This week we are delighted to welcome Dr Ian Street (@IHStreet), a plant developmental biologist at Dartmouth College, New Hampshire. Ian writes for SciLogs at The Quiet Branches, and also runs a plant science advice tumblr blog. Here’s everything you need to know about Ian, and why plants, apart from being indispensable, are absolutely fascinating.
I’ve had a long standing interest in science, not sure where it came from, but I’ve always gravitated towards it since I’ve been young and I always wanted to ensue a scientist, though I didn’t know what that meant exactly. My first love was physics/astronomy. Then I had a professor in college that really got me into plant biology. And that’s when I started pursuing plant biology as a career path. I’ve also had a long standing interest in teaching/education, and pursuing science seemed like a way to do just that.
I realized I wasn’t that good at the advanced math required for physics (fixed mindset at the time…wish I’d known about growth mindset at the time), and so i decided to major in biology, since I liked that well enough too. And then I had a plant physiology class that got me into plants. I applied and got into grad school at Washington University in St. Louis and I’ve been pursuing it ever since.
I’m a plant developmental biologist, working on how plants use small molecule hormones as cues for coordinating plant cell behavior and how two plant hormones, cytokinin and auxin, interact with one another in root development. In the Schaller lab, we use genetic and biochemical approaches to work out how cytokinin, ethylene, and auxin work together to shape plant gene expression and how that can lead to changes in plant form or behavior.
I do basic research, but the ultimate hope is to work out how plant hormones work in plants, and their effects on plant growth. Hormones are involved in every aspect of plant’s responses to their environment and their ultimate shape, including things like pathogen resistance and plant grain yield (lacking a gene involved in degrading cytokinin leads to higher grain yield in rice, for example). Hormones are part of translating environmental and developmental cues (e.g. transition to flowering) into plant behavior/responses. And we are working out how plants interpret their hormone profile into an integrated response. For instance, often, though not always, auxin and cytokinin oppose one another’s activity, and I work on just how these hormones work together in the roots. I work on plant roots, and those are important for shaping the soil environment as well as uptake of water and other nutrients. Learning how plants use hormones to alter root growth and behavior can lead to more efficient and better plant health (leading to higher yields).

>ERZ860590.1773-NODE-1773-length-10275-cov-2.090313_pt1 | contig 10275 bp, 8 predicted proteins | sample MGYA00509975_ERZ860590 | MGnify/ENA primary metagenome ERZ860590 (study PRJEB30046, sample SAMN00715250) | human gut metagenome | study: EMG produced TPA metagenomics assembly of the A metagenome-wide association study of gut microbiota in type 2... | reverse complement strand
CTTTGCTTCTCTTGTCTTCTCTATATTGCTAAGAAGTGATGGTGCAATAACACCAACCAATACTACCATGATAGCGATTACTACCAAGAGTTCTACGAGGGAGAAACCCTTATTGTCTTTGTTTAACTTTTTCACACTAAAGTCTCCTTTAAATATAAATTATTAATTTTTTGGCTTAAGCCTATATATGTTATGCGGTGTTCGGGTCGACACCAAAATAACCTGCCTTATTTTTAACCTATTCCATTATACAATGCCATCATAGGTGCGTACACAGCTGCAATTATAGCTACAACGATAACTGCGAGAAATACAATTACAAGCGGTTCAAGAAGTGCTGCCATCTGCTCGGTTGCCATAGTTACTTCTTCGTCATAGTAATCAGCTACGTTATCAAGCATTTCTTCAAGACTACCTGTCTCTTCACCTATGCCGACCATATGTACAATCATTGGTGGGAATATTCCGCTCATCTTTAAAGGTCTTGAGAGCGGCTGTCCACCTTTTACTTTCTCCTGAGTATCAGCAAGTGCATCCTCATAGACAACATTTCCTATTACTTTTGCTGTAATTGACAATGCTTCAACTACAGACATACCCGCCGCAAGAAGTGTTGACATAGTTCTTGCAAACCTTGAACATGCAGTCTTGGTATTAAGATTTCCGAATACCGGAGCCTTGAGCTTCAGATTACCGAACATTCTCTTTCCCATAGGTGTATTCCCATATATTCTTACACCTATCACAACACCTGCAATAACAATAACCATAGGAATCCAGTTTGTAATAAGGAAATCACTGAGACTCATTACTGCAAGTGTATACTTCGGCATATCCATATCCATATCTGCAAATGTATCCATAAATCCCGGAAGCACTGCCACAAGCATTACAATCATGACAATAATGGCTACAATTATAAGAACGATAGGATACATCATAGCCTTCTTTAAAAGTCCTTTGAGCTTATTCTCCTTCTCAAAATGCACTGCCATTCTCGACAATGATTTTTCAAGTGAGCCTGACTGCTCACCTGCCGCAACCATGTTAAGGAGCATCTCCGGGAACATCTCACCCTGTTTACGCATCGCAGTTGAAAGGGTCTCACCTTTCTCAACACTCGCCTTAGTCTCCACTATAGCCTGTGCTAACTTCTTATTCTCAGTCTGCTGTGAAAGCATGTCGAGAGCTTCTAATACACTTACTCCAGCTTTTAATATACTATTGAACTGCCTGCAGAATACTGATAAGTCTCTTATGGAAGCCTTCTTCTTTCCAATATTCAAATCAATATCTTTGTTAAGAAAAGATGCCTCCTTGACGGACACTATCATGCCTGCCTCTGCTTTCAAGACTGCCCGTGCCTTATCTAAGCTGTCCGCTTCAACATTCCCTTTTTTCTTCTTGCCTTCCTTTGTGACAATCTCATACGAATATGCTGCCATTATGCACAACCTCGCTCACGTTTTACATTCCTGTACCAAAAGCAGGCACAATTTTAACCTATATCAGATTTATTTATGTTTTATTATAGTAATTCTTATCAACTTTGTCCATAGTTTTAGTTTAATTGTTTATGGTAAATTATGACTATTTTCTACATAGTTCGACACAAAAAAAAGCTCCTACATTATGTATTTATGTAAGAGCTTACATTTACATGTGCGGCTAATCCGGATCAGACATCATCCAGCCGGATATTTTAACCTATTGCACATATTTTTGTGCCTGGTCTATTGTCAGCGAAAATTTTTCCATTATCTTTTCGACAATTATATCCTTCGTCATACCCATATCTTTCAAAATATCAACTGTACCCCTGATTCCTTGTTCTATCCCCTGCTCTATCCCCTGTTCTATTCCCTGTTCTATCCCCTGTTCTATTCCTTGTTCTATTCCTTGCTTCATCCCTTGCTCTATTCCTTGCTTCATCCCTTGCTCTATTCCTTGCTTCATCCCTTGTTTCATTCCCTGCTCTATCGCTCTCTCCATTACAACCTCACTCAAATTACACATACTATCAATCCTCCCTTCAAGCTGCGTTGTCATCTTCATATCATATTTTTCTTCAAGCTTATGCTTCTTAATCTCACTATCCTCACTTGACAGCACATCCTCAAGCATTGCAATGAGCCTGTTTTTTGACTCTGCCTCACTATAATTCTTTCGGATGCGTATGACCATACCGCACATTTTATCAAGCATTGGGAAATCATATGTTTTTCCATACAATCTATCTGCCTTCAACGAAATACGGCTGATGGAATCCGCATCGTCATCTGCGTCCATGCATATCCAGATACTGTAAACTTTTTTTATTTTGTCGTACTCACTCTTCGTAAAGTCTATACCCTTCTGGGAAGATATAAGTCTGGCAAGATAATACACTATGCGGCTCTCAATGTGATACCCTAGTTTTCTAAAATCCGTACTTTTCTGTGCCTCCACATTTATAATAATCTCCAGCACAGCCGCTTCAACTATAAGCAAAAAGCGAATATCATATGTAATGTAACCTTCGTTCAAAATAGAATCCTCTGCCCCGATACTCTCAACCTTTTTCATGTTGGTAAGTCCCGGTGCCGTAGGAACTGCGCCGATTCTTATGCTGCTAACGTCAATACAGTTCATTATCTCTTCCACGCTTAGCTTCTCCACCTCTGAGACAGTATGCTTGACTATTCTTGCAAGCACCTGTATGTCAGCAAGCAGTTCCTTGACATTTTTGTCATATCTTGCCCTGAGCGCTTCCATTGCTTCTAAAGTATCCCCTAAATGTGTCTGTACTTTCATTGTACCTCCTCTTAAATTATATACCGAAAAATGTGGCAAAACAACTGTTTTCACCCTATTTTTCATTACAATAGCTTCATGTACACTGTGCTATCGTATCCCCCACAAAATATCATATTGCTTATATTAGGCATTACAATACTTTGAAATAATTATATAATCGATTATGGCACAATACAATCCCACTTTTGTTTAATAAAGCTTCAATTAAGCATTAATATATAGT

I write a science blog, The Quiet Branches. I am a moderator and writer for the Diversity Journal club blog/twitter discussions on issues is diversity and inclusivity in STEM. I also have been involved in the Amercian Society of Plant Biologists digital communications initiatives and online community management. I am a prolific conference tweeter.
I am a runner. I own a cat. I volunteer at the local science museum when I can. I love to read, both fiction and non-fiction. And I listen to a lot of podcasts. I love learning and thinking. And I do like a lot of geeky/nerdy pursuits: Star Trek, Star Wars. Marvel Movies…I like them all.
Ideal Day Off? I go for a run in the morning, then the coffee shop to write, read, or do some digital artwork- I love playing around with Adobe software. Then I’d go for a walk, have lunch, and then read some more, or perhaps listen to some of my favorite podcasts. I’d try to catch the sunset and watch the stars pop out after dinner before heading to bed.
Please welcome Ian to Real Scientists!